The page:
Bits: Double Canons
Today is TidBIT Tuesday! We're going to be discussing bits with double cannons and offset joints. We are NOT discussing the texture of the mouthpiece, or the cheek pieces except in one specific case. The traditional purpose of a bit with double cannons is to help control a horse who has become "dead" to a traditional snaffle.
So how does a double cannon bit work? Essentially, double cannon bits are so powerful because they double the possible pressure in a snaffle, but without leverage.
The green and red bars above represent the cannons of the bit. As you can see, the offset joints cause the bit to bend in such a manner that it is driven into the palette (represented by the hot pink line) at two different points. This is why it is used on "dead-mouthed" horses, as it hits areas they haven't become numb in yet.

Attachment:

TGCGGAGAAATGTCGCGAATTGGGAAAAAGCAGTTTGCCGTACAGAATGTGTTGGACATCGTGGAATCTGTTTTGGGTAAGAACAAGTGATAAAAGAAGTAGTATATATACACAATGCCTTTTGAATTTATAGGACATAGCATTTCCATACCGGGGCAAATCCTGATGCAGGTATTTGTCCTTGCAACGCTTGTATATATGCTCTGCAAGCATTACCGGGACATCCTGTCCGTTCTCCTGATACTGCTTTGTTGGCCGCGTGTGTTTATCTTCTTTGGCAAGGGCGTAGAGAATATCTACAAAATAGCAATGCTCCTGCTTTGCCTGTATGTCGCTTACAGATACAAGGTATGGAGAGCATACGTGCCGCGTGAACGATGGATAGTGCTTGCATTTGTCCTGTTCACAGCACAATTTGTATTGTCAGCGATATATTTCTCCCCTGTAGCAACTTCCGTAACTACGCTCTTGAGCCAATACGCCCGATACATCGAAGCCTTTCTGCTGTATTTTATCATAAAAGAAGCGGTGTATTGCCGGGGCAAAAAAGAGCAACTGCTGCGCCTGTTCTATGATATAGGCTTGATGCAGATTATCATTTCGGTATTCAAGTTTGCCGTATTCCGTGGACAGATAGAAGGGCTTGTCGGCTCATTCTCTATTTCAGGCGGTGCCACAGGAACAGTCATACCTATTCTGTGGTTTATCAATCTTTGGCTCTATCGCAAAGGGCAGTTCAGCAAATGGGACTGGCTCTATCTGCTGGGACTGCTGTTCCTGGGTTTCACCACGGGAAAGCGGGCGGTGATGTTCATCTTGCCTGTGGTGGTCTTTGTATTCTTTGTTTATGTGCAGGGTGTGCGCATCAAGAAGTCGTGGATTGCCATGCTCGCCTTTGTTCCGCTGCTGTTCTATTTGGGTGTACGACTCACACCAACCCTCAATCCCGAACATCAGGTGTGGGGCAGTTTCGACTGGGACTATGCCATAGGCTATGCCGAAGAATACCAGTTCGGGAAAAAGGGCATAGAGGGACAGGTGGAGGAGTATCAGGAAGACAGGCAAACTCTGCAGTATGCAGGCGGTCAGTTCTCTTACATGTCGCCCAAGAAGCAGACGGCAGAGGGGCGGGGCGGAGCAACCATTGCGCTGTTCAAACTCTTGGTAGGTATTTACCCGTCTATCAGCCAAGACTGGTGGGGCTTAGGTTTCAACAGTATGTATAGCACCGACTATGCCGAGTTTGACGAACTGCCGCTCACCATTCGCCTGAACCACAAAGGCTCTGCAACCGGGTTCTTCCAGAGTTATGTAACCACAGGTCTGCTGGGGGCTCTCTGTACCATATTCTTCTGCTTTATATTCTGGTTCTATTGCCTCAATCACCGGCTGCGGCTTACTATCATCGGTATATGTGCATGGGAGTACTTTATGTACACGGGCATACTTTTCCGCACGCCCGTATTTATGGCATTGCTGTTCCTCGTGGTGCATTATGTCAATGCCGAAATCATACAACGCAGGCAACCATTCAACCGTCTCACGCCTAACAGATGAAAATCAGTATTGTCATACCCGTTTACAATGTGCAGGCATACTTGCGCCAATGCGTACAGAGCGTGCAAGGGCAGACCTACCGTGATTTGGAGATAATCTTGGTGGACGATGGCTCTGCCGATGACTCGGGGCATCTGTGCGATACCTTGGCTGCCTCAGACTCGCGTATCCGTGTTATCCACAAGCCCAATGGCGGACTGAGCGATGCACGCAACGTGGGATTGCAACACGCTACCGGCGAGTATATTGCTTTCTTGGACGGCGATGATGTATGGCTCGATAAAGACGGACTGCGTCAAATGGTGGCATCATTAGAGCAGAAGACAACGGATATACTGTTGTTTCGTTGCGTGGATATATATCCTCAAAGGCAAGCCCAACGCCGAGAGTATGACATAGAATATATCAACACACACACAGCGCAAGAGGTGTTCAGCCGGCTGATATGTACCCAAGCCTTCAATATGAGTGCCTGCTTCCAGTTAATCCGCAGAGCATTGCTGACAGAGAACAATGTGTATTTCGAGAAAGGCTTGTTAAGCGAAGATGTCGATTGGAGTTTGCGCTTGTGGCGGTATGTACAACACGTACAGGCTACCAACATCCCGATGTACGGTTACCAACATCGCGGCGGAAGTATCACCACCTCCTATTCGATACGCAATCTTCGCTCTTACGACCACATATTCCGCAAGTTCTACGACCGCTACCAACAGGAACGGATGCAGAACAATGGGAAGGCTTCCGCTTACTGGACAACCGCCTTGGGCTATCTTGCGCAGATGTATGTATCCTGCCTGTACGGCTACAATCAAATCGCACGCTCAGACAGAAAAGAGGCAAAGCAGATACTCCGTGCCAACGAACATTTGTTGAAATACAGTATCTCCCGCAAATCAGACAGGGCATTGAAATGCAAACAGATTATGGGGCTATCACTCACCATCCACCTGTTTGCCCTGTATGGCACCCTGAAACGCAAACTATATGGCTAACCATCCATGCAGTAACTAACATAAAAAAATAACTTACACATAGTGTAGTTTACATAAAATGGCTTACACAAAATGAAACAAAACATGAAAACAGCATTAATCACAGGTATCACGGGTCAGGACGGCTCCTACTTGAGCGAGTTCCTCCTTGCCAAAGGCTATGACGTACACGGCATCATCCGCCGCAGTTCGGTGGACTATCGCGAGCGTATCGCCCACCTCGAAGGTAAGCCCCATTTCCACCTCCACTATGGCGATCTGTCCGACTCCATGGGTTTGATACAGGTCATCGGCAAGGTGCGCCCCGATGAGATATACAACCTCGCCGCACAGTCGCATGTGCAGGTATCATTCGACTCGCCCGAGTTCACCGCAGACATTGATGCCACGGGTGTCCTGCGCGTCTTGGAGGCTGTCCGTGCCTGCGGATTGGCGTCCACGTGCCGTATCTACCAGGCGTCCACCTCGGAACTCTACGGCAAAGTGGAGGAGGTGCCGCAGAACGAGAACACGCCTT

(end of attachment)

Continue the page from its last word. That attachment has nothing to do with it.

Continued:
The tongue is also compressed a great deal more. The pale yellow shows where the tongue would lie in a traditional snaffle with the same pressure on the reins. You can see from the light pink area that the tongue with the double cannons is crushed into nearly half the space. Sliding or loose mouthpieces make this bit especially potent, as the cannons can slide apart and then "grab" onto the lip edges when pulled.
Overall, these are nasty bits, only to be used as a last resort when retraining a horse with a hard mouth. They are NOT to be used on a long term basis. As always, discussion is welcome but rude or hateful comments will be deleted. Thanks!